The Conservatives need help with their advertising. Here’s what I would like to see the Conservatives do. First, abandon the pathetic ads they waste so much money on with that same ‘women in a bubble’ voice over. Use the song “We gotta get outa this place” by Eric Burdon and the Animals. Produce a commercial that is as long as this song. The visual with feature shots of the Liberals walking away from votes—during the verse of the song---and at the chorus will show Stephen Harper appearing among the regular people—spliced in with visuals in other countries, summits etc. but this latter element should only be one-fourth of the visuals with the common man. In the second verse---shots of Trudeau FLQ---Chrétien choking that protestor, the incident with the pepper spray---and than back to Stephane Dion and Liberals walking away from vote. Chorus back to Harper---last 30 seconds of the commercial with an entire blue screen with Conservatives written in a form more like Chevrolet---Chevy—you know. Buy CNN time up here in the markets that offer---and also buy some American time. No voters but the kiss back from US about the commercial in Canada will be worth its weight in gold.
In return for this powerful gift---I want $700,000,000. dollars for security for the 2010 Olympics—but not to Campbell---I want you to give it to me.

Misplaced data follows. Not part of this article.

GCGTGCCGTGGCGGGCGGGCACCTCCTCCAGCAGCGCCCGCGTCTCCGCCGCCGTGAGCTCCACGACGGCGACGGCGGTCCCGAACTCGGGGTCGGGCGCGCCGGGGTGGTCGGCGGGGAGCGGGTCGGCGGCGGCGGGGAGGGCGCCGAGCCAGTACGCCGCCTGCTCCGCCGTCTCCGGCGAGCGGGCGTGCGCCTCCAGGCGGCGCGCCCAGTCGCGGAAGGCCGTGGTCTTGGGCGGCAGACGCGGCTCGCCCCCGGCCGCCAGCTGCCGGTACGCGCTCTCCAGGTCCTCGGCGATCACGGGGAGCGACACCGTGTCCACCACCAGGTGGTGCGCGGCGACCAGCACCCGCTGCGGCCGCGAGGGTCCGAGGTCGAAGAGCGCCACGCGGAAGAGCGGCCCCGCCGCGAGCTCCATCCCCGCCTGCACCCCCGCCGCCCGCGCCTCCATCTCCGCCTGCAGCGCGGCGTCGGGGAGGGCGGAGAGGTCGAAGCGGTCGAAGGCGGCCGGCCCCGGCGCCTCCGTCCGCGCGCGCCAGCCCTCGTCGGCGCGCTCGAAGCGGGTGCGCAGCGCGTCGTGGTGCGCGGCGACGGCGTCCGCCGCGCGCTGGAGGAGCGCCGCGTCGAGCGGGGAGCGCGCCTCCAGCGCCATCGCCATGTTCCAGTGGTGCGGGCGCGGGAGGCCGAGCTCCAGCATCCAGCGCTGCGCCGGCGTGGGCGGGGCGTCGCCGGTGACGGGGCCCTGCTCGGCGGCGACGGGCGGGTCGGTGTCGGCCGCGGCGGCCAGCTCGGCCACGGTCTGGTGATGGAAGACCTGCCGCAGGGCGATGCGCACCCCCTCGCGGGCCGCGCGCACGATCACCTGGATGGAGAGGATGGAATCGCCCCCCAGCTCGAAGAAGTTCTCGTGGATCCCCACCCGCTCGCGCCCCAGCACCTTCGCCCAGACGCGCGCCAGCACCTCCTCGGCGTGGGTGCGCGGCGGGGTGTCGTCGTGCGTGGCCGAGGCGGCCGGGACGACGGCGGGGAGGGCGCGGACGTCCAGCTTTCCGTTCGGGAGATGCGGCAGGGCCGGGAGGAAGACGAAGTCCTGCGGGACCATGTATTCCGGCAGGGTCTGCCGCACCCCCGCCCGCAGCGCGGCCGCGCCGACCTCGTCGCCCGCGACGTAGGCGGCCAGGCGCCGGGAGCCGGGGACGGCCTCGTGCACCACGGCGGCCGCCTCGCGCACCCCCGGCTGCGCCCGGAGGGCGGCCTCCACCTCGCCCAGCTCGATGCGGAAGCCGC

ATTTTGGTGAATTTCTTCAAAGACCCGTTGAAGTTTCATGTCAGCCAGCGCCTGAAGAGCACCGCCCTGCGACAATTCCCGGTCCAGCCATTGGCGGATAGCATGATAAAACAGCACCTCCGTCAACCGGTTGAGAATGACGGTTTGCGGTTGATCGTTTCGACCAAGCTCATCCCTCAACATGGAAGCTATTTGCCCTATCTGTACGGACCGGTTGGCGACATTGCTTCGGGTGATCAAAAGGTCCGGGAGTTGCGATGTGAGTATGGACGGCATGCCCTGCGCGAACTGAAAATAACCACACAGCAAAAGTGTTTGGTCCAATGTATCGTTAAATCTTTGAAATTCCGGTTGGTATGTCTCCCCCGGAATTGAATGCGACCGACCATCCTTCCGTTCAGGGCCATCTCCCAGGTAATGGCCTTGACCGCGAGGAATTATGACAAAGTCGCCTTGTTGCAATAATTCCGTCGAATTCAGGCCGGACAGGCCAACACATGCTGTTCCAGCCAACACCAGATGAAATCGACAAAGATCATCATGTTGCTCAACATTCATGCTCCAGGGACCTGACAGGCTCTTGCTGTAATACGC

The Prime Minister should offer the film industry in Canada $150,000,000 in additional tax credits—, with the clear understanding that any movies produced for commercial viewing in Canada will have to take the highest restrictions for viewing—. Canadians aren’t against more explicit material with taxpayer’s dollars if it is artistic and generally recognized by reasonable persons in the community involving special skills as such—this would be the essence of the mutual good faith from the point of disbursement by the government to the point of delivery of the product into the artistic world, OR the commercial world. I would hope that sensible people could contemplate a way to ensure that the artistic and cultural skills Canadians in film have---can manifest into top end film—recognized around the world-AND produce top flight commercial work that may not be as artistically recognized but still showcases Canadians as producers of excellent commercial work—which employs Canadians. This surprise announcement would let the Prime Minister move immediately to the centre---the high number of male Undecided’s, and the historical propensity for men to vote in higher numbers for Harper suggests to me that he can bring them into the fold eventually. At the beginning of the election he wants to crowd Dion—Layton-Duceppe and May into a political phone booth while he hold the door shut.